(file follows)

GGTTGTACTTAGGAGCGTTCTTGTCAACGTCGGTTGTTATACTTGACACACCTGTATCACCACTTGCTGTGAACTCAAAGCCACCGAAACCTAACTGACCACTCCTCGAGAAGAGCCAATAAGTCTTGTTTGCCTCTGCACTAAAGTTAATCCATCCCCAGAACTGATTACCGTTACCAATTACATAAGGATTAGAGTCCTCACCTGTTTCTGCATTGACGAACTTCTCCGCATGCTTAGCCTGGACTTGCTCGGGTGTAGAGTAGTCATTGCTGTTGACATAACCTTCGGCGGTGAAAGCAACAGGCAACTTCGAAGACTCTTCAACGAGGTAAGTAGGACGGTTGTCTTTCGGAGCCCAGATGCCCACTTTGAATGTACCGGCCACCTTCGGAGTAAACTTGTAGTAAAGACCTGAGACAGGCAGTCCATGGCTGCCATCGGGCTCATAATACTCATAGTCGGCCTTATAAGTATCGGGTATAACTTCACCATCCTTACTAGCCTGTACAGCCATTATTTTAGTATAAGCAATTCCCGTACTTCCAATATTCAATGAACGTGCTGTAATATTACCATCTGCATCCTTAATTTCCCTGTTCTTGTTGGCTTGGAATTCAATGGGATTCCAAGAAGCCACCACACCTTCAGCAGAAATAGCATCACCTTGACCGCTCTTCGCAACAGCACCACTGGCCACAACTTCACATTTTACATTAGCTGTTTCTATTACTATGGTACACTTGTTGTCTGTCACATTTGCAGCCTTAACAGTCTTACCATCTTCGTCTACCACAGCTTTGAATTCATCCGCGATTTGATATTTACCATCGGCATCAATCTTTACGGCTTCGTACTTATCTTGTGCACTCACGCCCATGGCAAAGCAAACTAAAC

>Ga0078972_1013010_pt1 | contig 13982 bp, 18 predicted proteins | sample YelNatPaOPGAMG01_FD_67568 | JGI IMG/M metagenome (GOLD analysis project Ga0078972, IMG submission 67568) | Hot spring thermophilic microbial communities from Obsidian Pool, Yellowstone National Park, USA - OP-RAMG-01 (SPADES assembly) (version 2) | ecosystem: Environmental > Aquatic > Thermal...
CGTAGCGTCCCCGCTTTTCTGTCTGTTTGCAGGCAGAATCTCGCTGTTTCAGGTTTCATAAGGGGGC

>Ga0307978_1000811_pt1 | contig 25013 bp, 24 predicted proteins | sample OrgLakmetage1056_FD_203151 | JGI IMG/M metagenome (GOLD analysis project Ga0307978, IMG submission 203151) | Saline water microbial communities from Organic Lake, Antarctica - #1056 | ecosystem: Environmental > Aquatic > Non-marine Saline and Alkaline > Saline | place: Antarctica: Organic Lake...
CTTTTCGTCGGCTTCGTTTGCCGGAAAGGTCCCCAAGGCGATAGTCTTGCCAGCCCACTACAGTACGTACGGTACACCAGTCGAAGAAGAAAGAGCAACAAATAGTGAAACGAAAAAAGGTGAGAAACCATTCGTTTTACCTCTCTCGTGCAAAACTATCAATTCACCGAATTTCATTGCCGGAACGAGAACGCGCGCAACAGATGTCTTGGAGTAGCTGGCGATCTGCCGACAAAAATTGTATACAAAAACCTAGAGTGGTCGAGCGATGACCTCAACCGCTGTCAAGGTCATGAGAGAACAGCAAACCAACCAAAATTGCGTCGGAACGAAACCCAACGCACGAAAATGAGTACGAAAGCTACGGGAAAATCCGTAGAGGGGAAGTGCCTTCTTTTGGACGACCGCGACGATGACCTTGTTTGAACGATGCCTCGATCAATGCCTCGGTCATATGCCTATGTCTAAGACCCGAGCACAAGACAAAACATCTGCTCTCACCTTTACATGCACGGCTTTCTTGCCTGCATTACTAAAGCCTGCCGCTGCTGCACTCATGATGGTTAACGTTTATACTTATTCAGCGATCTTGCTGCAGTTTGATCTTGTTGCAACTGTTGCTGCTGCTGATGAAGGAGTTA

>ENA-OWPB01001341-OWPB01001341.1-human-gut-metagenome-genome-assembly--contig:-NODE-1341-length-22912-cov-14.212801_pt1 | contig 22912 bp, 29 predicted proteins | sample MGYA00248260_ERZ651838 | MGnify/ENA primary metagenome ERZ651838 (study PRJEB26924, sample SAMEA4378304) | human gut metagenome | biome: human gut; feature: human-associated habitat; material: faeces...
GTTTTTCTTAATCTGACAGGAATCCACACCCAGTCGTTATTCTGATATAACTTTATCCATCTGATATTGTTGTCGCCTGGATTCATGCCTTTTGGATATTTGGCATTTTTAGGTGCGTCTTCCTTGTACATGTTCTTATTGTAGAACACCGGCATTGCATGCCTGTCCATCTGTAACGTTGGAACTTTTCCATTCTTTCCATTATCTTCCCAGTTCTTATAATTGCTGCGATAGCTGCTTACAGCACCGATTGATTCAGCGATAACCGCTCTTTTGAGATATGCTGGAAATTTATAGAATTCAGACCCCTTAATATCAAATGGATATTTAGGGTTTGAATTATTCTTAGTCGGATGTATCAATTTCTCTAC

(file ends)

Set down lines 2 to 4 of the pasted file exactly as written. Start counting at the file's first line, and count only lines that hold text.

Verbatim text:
>Ga0078972_1013010_pt1 | contig 13982 bp, 18 predicted proteins | sample YelNatPaOPGAMG01_FD_67568 | JGI IMG/M metagenome (GOLD analysis project Ga0078972, IMG submission 67568) | Hot spring thermophilic microbial communities from Obsidian Pool, Yellowstone National Park, USA - OP-RAMG-01 (SPADES assembly) (version 2) | ecosystem: Environmental > Aquatic > Thermal...
CGTAGCGTCCCCGCTTTTCTGTCTGTTTGCAGGCAGAATCTCGCTGTTTCAGGTTTCATAAGGGGGC

>Ga0307978_1000811_pt1 | contig 25013 bp, 24 predicted proteins | sample OrgLakmetage1056_FD_203151 | JGI IMG/M metagenome (GOLD analysis project Ga0307978, IMG submission 203151) | Saline water microbial communities from Organic Lake, Antarctica - #1056 | ecosystem: Environmental > Aquatic > Non-marine Saline and Alkaline > Saline | place: Antarctica: Organic Lake...